Even before the outbreak of the coronavirus pandemic, persons living with disabilities in Cameroon had a peculiar problem – they lacked adequate social support and service delivery. Then, the coronavirus emerged and compounded pre-existing vulnerabilities for them.
There are about three million people, out of 26.5 million, living with various forms of disabilities in Cameroon, according to the Club for Young Rehabilitated Blind People (Club des Jeunes Aveugles Rehabilités du Cameroun- CJARC). The most common forms of disabilities are orthopaedic problems, infectious diseases and neurological disabilities. A 2017 study found out that the principal causes of disability were trauma due to traffic accidents and inappropriate medical interventions. These could partly be attributed to poor government policies over the years, as well as family neglect.
There are about three million people, out of 26.5 million, living with various forms of disabilities in Cameroon.
Yet given the economic hardship orchestrated by the pandemic, and less-than-adequate government social support for the poor, life has become especially difficult for many persons living with disabilities. There appears to be little or no provision of appropriate information to keep them safe from the deadly virus.
After Cameroon recorded its first confirmed case of the coronavirus on 6 March 2020, the government issued a set of guidelines. It made the wearing of masks in public mandatory, limited the number of people in gatherings to 50, employed physical distancing, reduced the number of people in a bus or taxi per time, and ordered bars, restaurants and other leisure spots to stop operations by 6pm, among other measures. But these regulations aimed at influencing social interactions to limit the spread of the virus have yet to be properly communicated to persons living with disabilities.
There appears to be little or no provision of appropriate information to keep them safe from the deadly virus.
SisterSpeak237, a local civil society organisation which seeks to represent the voices of women and minority groups in Cameroon, has chronicled complaints of neglect experienced by persons with disabilities during this pandemic. Many people around the country are donating Covid-19 care packs, including buckets, soaps, and food items, according to Comfort Mussa, founder and executive director of SisterSpeak237. But in many cases, people donate what they think is needed, and it often seems that what is most important to them is to be seen donating, she says.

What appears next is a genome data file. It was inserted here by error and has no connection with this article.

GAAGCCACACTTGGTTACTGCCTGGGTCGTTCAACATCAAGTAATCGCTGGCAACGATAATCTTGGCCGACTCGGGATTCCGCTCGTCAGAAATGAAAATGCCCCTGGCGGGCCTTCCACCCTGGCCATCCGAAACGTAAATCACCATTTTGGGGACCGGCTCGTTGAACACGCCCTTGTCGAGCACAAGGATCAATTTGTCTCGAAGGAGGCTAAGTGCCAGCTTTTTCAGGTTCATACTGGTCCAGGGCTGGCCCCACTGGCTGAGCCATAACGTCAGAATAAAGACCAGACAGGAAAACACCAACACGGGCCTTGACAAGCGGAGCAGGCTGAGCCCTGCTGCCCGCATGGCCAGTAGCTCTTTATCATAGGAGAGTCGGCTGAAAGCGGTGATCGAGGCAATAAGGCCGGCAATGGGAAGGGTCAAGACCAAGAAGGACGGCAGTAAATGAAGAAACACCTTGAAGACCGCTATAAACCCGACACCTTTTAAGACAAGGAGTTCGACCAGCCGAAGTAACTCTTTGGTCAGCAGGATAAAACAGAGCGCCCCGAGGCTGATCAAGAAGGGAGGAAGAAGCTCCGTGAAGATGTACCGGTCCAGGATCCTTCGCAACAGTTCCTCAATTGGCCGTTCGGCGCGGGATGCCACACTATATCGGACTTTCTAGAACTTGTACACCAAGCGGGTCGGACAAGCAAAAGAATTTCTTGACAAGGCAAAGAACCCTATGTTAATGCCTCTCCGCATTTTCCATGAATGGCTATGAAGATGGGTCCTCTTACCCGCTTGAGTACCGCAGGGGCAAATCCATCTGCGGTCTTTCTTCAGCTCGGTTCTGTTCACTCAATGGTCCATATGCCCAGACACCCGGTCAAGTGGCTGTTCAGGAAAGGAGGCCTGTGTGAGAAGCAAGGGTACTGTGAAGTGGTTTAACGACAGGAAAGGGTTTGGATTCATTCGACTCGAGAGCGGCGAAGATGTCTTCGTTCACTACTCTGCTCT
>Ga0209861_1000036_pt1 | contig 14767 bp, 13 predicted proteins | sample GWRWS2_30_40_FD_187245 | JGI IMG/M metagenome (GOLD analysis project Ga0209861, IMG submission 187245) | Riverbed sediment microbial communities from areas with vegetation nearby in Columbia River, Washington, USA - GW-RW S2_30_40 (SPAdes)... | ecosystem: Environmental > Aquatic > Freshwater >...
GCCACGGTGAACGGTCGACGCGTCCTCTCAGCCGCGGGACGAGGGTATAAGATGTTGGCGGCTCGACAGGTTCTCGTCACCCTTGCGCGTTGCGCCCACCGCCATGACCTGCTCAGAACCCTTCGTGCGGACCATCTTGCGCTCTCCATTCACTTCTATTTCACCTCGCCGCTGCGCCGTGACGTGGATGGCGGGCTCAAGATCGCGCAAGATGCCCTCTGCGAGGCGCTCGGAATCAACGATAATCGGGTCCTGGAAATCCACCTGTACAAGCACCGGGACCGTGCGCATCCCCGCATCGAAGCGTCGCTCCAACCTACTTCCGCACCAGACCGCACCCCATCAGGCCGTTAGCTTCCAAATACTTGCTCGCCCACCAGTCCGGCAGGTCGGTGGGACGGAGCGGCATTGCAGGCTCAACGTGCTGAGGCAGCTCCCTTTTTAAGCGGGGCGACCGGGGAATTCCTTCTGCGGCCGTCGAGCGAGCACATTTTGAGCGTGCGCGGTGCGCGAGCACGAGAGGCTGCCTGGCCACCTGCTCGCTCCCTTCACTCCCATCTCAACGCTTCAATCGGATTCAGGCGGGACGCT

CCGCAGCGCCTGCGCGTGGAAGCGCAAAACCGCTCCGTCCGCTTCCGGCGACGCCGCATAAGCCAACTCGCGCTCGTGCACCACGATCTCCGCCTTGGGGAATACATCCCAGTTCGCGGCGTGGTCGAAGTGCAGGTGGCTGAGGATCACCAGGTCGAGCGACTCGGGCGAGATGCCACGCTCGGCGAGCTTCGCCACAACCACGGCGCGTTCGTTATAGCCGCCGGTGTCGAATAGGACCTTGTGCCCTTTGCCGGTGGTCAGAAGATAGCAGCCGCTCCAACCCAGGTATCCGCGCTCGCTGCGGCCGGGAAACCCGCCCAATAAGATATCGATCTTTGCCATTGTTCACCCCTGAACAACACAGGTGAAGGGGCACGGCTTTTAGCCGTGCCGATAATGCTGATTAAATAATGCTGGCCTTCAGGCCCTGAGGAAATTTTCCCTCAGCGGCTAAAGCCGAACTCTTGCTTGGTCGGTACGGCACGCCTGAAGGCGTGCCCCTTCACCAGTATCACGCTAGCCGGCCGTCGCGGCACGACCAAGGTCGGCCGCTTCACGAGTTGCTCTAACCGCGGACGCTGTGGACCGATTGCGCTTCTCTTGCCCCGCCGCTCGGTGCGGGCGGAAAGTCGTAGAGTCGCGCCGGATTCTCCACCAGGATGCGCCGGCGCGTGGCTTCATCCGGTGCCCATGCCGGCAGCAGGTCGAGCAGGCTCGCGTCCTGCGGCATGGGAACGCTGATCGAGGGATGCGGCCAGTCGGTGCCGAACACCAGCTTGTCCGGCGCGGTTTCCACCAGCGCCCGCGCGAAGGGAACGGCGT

Moreover, the resources appropriate to helping people with disabilities are often very limited, says Mussa. The handwashing points established in public places and even in some of government hospitals are not accessible to most people on wheelchairs or to those using crutches. And disabled people often also need exemption from some pandemic-related restrictions, such as the requirement of physical distancing, since they need caregivers.
The handwashing points established in public places and even in some of government hospitals are not accessible to most people on wheelchairs or to those using crutches.
The government, through the various ministerial departments and agencies does send out communications and announcements about intervention and prevention measures.
On 30 April, Prime Minister Joseph Dion Ngute announced some measures to address the impact of the coronavirus on households. These included: an increase in family allowance from XAF 2,800 to XAF 4,500; a raise of 20% for pensions that did not benefit from a 2016 reform; continued payment of family allowances from May to July to staff of companies which are unable to pay social security contributions or which have placed their staff on technical leave due to the crisis; spreading citizens’ payments of social security contributions for the second quarter over three instalments; and canceling late fees for payment of social security contributions.
The government has asked citizens to observe physical distancing, mandatorily wear face masks in public and frequently wash or sanitise their hands, amongst other measures to contain the spread of the virus. But these preventive measures have largely been ignored, as there is a lack of public trust in the state. It is also often difficult for people to respect these restrictive measures when their priority is simply survival.